We agree with the district court that the present statute sets no real standards or guidelines for these performance agreements and they are left, to a large extent, to the discretion of the social worker who drafts them. We realize that social workers need broad discretionary authority. We also recognize that performance agreements are an important means of addressing family problems, and the violation of their terms can be a proper basis for temporarily terminating parental custody. Failure to comply with a performance agreement's provisions, however, cannot be the sole basis for permanently terminating a parent's fundamental right to the custody of his or her child or children. We conclude and hold that, before parental rights can be permanently terminated, the state must show abandonment, abuse, or neglect by clear and convincing evidence.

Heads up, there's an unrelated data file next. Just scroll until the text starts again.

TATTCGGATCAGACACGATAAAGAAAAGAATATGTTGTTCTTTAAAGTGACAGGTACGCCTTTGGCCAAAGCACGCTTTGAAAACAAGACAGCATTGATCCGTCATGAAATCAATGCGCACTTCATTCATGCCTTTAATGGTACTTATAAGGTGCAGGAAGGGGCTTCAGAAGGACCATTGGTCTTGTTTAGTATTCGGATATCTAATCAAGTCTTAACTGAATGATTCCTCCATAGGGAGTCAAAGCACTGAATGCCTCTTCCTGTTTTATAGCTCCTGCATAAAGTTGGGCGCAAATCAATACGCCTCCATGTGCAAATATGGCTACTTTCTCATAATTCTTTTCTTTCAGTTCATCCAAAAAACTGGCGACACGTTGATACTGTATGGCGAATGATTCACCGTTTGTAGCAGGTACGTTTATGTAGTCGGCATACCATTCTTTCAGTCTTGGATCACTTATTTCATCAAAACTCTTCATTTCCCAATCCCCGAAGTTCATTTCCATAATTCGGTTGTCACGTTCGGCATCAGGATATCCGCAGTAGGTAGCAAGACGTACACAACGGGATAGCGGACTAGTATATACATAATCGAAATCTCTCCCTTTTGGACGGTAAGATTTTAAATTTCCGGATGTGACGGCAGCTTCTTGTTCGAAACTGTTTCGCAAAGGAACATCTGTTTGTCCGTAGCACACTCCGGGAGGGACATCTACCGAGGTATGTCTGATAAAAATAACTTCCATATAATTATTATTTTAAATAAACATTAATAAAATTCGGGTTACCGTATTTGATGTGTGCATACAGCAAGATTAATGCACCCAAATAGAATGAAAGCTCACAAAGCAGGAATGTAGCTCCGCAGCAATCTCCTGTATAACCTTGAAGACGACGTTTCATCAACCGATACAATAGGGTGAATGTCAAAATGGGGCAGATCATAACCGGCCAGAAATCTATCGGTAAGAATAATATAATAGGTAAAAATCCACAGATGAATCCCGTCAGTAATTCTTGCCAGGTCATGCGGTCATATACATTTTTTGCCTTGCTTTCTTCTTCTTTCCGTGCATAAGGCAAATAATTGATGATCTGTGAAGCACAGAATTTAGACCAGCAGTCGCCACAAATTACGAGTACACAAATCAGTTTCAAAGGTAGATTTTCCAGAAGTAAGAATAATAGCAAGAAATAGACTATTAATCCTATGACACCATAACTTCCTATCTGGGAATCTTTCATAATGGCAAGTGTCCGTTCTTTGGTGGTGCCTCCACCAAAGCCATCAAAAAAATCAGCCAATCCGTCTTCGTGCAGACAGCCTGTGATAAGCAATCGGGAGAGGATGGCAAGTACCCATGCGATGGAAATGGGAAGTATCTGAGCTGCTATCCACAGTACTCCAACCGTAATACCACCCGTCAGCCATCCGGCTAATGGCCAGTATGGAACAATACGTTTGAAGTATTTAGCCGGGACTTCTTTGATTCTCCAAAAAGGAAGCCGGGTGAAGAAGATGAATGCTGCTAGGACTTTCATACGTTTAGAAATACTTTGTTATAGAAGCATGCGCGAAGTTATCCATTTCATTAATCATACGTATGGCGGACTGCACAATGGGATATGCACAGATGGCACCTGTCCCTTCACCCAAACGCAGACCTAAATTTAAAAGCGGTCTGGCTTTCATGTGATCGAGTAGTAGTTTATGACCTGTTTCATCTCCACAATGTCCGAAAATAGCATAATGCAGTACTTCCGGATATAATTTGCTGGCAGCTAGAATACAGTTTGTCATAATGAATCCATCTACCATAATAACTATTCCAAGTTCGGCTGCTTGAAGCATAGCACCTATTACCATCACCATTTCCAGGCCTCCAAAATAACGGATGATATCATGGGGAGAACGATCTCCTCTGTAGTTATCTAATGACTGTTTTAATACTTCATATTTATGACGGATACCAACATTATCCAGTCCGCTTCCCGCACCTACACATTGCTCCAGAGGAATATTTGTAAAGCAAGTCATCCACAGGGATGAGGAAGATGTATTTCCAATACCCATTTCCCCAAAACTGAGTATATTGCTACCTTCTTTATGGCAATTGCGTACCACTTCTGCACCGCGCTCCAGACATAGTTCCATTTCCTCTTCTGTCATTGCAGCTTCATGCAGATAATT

Accordingly, we affirm the opinion of the district court of appeal.

It is so ordered.



[*] We have jurisdiction. Art. V, ยง 3(b)(1), Fla. Const.